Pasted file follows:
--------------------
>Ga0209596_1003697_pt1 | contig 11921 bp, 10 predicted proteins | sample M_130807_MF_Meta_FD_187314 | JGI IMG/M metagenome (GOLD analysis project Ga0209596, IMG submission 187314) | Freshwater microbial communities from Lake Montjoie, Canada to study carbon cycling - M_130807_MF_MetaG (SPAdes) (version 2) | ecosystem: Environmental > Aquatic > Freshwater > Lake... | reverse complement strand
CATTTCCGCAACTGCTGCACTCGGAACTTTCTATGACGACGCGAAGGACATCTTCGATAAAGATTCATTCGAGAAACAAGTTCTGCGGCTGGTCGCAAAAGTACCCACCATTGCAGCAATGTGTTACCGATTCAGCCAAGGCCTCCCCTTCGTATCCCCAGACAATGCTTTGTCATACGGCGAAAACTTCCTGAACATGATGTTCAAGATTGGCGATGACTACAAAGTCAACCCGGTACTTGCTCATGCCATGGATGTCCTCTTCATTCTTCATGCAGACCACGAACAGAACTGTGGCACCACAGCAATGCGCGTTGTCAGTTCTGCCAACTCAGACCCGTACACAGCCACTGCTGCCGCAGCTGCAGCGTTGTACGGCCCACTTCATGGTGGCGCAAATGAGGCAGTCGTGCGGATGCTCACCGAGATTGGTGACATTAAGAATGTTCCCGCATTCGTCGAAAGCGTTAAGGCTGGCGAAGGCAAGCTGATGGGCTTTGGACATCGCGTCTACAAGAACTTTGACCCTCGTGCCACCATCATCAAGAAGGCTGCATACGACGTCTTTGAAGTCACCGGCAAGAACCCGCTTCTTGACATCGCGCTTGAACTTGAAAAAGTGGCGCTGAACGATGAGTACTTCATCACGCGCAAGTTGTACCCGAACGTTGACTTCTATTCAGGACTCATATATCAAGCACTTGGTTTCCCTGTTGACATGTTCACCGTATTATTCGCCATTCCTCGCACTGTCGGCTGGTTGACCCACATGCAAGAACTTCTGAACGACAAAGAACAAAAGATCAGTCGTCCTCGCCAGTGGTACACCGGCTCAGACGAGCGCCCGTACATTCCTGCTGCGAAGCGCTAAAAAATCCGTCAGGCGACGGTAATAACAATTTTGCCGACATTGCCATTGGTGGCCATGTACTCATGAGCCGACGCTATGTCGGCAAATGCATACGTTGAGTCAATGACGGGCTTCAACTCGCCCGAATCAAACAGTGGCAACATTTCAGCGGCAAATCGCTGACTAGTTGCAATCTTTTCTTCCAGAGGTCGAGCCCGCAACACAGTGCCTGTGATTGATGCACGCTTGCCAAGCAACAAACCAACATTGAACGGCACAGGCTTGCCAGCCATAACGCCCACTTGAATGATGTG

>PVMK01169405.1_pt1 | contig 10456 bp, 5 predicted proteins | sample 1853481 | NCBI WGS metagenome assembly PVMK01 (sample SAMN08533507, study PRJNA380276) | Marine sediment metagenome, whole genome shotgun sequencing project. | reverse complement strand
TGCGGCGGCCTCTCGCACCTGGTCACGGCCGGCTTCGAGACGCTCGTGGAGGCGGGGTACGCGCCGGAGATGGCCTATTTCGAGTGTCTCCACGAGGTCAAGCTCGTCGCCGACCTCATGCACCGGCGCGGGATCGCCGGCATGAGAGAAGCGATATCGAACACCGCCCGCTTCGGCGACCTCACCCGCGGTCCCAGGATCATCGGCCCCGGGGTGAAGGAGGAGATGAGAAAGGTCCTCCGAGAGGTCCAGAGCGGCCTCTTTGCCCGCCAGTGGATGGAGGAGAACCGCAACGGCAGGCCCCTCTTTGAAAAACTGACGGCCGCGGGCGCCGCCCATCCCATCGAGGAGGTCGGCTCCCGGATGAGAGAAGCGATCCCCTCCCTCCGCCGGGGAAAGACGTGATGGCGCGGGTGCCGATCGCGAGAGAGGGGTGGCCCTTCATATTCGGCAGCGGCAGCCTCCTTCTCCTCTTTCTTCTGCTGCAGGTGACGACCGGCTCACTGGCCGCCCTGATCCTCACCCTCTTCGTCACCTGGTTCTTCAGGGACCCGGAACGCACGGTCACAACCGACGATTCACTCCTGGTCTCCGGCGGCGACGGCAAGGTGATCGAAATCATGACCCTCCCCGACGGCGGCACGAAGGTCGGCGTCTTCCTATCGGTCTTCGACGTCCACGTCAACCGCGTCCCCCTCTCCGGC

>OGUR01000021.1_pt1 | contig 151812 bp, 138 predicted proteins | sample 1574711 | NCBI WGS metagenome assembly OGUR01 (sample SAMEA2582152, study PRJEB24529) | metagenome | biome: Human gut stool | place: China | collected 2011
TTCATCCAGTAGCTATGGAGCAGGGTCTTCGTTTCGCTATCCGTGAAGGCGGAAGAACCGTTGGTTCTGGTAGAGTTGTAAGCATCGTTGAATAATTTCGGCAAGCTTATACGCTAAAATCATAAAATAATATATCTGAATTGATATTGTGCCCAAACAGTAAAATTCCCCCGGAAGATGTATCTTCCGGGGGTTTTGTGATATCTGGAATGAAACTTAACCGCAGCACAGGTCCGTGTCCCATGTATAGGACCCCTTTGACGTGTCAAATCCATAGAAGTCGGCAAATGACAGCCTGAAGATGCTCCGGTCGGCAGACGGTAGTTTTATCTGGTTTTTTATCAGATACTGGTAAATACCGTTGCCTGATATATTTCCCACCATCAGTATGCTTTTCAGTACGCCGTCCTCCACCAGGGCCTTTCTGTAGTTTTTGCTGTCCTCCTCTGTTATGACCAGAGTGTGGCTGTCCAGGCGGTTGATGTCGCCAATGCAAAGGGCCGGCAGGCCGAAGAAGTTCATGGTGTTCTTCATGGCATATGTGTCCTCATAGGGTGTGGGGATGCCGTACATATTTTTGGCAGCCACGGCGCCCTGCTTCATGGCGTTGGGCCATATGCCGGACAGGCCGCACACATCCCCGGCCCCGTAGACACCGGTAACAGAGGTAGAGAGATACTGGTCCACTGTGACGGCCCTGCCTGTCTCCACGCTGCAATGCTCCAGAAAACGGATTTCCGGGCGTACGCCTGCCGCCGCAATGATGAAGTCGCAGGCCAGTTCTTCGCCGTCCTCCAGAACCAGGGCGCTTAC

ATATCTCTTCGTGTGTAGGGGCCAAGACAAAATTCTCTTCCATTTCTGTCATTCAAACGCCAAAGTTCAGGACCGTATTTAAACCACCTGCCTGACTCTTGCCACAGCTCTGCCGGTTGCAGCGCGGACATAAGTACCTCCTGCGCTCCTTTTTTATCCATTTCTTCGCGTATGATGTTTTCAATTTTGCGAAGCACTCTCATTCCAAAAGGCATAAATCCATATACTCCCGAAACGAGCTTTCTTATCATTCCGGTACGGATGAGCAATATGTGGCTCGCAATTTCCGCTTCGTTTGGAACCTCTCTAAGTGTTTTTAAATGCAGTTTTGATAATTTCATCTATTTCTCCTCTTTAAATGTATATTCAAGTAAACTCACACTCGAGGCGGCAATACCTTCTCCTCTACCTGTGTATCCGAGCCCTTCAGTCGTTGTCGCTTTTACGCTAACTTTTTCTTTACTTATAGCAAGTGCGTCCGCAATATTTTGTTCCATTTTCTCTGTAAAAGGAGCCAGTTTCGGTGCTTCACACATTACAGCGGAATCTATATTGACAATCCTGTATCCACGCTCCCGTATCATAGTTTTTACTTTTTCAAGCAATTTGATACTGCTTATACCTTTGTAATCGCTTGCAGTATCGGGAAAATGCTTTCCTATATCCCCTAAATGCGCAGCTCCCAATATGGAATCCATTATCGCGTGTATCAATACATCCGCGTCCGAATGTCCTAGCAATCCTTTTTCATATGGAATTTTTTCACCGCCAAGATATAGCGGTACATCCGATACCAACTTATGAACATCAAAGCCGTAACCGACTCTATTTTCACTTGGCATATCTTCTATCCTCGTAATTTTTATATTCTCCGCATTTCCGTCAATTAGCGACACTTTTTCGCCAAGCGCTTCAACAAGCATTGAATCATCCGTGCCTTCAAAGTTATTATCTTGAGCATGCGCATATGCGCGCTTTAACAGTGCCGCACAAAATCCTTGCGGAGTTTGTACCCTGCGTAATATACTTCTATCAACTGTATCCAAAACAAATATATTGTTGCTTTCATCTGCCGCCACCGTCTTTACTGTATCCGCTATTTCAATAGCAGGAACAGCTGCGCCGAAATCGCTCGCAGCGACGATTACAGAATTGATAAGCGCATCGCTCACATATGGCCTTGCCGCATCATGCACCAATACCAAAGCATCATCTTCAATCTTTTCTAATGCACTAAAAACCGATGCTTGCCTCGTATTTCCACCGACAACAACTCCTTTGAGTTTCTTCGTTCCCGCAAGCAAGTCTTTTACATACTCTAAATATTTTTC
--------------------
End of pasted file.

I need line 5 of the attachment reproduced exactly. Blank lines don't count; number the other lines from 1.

>OGUR01000021.1_pt1 | contig 151812 bp, 138 predicted proteins | sample 1574711 | NCBI WGS metagenome assembly OGUR01 (sample SAMEA2582152, study PRJEB24529) | metagenome | biome: Human gut stool | place: China | collected 2011